Byline: Hilary Shenfeld Daily Herald Staff Writer
As a rule, visitors to Chicago museums don't have to worry that the works of art on display are fakes.
That famous Seurat, "A Sunday on La Grande Jatte," at the Art Institute of Chicago? It's real. "American Gothic?" It's the real deal, too.
Museums go to great lengths to ensure that their paintings, drawings, sculptures or other works are authentic.
But every once in a while, an outright forgery - or more commonly, a work believed to have been produced by one artist and later found to have been made by someone else - slips through.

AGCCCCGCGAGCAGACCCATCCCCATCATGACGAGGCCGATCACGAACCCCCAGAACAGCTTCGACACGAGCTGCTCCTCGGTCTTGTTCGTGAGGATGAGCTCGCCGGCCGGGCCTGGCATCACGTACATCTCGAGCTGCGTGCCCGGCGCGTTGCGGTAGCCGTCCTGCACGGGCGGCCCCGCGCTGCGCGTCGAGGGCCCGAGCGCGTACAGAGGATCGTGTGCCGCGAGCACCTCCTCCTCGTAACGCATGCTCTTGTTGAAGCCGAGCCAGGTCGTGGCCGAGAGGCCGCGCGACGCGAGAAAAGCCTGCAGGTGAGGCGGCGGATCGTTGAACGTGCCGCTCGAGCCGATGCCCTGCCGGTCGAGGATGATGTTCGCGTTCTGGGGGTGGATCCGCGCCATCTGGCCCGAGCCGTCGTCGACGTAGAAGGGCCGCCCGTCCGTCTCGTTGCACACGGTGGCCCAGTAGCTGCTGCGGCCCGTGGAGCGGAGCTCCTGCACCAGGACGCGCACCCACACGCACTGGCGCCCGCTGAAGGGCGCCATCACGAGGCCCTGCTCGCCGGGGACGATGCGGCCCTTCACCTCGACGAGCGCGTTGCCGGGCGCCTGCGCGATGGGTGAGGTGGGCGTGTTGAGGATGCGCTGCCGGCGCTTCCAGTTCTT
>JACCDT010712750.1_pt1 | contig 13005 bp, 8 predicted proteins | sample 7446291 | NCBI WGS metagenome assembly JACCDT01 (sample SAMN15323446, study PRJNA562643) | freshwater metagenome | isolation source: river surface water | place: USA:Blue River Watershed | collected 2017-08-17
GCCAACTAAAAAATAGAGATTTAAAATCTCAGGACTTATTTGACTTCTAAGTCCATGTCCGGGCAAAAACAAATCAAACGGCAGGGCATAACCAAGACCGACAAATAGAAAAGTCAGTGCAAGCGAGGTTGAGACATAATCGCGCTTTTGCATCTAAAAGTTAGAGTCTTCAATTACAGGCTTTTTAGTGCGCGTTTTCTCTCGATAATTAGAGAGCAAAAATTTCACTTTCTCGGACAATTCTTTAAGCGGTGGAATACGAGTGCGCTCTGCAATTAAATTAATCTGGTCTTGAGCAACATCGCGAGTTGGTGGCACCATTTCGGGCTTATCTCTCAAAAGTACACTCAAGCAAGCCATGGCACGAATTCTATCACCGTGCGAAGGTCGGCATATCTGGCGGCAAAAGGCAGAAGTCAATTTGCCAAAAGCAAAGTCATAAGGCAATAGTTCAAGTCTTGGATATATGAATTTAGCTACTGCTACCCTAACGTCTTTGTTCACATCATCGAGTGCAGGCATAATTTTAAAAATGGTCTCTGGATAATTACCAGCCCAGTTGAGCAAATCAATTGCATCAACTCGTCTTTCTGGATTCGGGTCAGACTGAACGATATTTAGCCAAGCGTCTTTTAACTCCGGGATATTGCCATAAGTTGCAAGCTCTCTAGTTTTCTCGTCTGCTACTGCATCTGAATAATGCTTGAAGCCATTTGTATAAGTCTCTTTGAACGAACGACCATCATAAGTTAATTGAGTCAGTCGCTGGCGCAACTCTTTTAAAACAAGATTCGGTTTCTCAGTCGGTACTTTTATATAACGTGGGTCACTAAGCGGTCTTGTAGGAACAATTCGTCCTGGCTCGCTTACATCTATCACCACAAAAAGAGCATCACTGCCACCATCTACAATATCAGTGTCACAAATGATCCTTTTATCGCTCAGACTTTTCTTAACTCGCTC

"It's not happening in every museum every week, but it does happen," said Mimi Gaudieri, executive director of the Association of Art Museum Directors.
It's happened, in fact, right here at the Art Institute of Chicago.
The Michigan Avenue museum, along with others around the country, makes every effort to weed out fakes. They employ both low-tech methods - tracing the history of a piece, eyeballing it to see if the style matches well-established examples - and newer …